Back in September 2019, Royal IHC, together with Maritime Research Institute Netherlands (MARIN) was awarded a subsidy by the Dutch government agency RVO to develop the autonomously operating Service Operation Vessel (SOV). Read more about this in our previous blog. After two years work the SOV project is now complete.
Mission Master – The Intelligent Path Planner
The autonomous SOV can perform missions independently in an offshore wind farm. How does this work? A ‘virtual captain’ called the Mission Master controls the vessel operation, while being supervised by the duty officer. After the duty officer specifies the turbines to be visited, the system calculates the sailing route, or navigation task, taking into account the weather conditions, turbine access positions, and optimizes for the most optimum route. From here the navigation task is then executed by the IHC DP/DT system which navigates the SOV to the next turbine. When the vessel has approached the turbine, the Mission Master will then take control of the IHC gangway system to land the gangway onto the turbine platform. After completion of the transfers, the Mission Master will retract the gangway and set a course to the next turbine to be visited.
A question of teamwork
Many disciplines within Royal IHC contributed to the development of the autonomous SOV. Under the leadership of the Offshore Energy Vessel team, the autonomous system and the simulator environment was developed by Digital Business Systems while Engineering in Kinderdijk provided the necessary design details of the vessel. This was followed by model tests and data analysis performed by MARIN last year. These tests confirmed the excellent capabilities of the vessel in rough North Sea conditions.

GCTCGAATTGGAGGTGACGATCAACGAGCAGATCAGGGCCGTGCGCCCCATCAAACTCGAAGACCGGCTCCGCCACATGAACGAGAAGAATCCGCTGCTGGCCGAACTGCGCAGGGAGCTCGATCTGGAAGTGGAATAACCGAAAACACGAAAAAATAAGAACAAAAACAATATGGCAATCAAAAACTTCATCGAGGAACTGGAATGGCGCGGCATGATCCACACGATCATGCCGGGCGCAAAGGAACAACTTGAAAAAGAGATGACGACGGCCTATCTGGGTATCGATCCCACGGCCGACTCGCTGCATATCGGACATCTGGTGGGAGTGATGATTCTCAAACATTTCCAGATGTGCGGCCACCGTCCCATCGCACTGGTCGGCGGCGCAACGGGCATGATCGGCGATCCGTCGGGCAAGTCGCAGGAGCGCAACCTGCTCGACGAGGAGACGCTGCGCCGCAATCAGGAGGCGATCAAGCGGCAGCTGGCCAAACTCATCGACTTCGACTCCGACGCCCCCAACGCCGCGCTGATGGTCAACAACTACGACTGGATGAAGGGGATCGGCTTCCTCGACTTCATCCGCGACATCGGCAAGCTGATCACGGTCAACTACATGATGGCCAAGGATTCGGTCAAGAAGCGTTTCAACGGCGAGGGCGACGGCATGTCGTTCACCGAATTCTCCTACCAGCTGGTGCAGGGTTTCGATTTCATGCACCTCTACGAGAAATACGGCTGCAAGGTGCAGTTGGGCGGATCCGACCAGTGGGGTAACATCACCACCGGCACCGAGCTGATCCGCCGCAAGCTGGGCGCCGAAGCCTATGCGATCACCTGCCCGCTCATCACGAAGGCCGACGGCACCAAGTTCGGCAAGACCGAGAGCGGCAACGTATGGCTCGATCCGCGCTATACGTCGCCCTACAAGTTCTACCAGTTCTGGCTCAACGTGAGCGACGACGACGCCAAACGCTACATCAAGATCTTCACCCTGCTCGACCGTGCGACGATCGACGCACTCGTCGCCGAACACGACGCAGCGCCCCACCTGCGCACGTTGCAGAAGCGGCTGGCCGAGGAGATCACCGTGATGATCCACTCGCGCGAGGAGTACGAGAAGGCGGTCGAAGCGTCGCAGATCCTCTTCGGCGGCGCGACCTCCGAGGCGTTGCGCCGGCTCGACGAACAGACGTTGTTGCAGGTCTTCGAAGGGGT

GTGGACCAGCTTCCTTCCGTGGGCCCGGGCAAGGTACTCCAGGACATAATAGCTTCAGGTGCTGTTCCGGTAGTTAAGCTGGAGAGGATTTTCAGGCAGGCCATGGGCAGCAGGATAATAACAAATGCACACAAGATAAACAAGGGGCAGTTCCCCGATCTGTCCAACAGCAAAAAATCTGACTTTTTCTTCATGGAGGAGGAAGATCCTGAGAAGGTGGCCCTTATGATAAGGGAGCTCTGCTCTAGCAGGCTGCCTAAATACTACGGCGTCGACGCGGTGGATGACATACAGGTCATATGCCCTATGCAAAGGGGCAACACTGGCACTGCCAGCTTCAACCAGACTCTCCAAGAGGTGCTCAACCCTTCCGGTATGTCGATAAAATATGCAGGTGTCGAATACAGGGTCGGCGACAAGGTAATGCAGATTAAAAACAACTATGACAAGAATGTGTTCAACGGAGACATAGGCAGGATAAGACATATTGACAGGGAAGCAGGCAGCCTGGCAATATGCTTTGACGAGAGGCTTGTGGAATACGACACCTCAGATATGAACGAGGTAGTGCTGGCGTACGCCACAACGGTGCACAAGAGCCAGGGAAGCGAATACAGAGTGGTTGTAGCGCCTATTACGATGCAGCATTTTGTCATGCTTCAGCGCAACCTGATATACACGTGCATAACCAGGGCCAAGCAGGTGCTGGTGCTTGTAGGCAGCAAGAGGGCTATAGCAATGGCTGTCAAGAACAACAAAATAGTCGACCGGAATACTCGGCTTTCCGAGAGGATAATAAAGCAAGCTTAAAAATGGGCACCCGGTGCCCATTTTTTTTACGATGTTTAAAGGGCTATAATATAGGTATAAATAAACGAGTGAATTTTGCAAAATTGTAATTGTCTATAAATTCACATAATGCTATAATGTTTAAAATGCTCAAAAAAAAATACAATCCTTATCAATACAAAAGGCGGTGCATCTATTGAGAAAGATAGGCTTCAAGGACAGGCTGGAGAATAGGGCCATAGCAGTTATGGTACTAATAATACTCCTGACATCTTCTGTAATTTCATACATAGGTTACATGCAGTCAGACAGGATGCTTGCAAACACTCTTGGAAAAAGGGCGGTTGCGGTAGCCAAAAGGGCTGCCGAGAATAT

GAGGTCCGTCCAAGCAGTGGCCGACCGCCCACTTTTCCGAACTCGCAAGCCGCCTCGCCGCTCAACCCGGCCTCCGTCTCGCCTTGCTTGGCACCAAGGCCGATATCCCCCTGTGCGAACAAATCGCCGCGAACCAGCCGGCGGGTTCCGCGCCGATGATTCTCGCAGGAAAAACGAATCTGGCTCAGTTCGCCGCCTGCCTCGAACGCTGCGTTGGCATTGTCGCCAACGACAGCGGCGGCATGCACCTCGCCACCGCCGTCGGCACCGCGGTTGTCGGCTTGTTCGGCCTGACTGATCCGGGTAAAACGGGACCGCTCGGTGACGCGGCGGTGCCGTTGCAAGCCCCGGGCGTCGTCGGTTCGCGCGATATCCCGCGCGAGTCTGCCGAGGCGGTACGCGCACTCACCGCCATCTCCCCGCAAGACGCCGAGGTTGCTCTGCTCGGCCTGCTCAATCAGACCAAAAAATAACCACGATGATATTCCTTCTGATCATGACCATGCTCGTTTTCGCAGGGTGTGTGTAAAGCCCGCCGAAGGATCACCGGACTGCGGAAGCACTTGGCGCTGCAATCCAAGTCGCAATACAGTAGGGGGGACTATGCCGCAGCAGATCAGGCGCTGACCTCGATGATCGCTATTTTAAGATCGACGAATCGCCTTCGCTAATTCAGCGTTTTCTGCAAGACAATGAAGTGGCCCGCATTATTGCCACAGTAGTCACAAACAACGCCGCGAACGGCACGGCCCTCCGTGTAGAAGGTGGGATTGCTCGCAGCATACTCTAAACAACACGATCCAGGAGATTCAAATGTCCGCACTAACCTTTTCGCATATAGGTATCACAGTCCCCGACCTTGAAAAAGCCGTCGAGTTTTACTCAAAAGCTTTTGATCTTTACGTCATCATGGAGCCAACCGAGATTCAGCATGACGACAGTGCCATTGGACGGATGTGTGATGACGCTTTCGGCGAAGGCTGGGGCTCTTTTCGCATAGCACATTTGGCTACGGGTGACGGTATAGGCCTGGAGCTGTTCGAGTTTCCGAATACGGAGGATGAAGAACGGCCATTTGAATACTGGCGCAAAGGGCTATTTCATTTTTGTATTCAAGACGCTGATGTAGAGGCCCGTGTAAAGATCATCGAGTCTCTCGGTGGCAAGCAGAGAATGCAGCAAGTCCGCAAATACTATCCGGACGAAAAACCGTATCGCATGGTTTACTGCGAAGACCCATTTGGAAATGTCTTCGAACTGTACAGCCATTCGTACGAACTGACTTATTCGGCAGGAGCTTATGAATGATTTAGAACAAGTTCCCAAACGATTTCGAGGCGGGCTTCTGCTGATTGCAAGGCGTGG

Results and challenges
First and foremost the autonomous systems was proven to execute missions effectively in a wind farm. We have demonstrated this in a purposely built simulator which has all the working components of the autonomous SOV. The tests compared actual routing of existing SOVs with the same mission executed by the autonomous systems. The results demonstrated the autonomous SOV taking a much more efficient routing when we added flexibility in the visit order to the turbines. This new capability has an enormous advantage during the operational phase as it optimizes the maintenance program of the windfarm owner at the same time it saves fuel during a roundtrip, contributing even more to a sustainable eco system.
Figure 1: Comparison of navigation in a wind farm between real and autonomous SOV
One of the challenges in the development of the SOV concept is the arrangement of the wheelhouse, especially when taking into account autonomous operation. In this project this was achieved by using Virtual Reality (VR). By combining an already available 3D exterior model of the vessel with the wheelhouse interior in 3D it was possible to simulate the walk around the vessel and operate it from the wheelhouse using VR glasses.
With the help of the VR glasses we could confirm the excellent sightlines from the bridge and demonstrate the safe operation of the autonomous vessel to clients. The below picture is an indication of the visuals but it does not do justice to the immersive tool of VR. Ensuring safety and workability is a top priority in our projects and with this approach we made this happen.
Figure 2: Example of SOV wheelhouse in virtual reality
The next steps
A lot of work still needs to be done in regards to regulations in order to facilitate the operation of autonomous vessels. In this regard we are pleased that Royal IHC has been asked to join the USV working group from IMCA to assist in the development of guidance for the operation of autonomous vessels.
As for the development of the autonomous SOV, we are continuing to prepare the system for implementation. Until that time we will be showcasing the technology with its benefits to interested parties.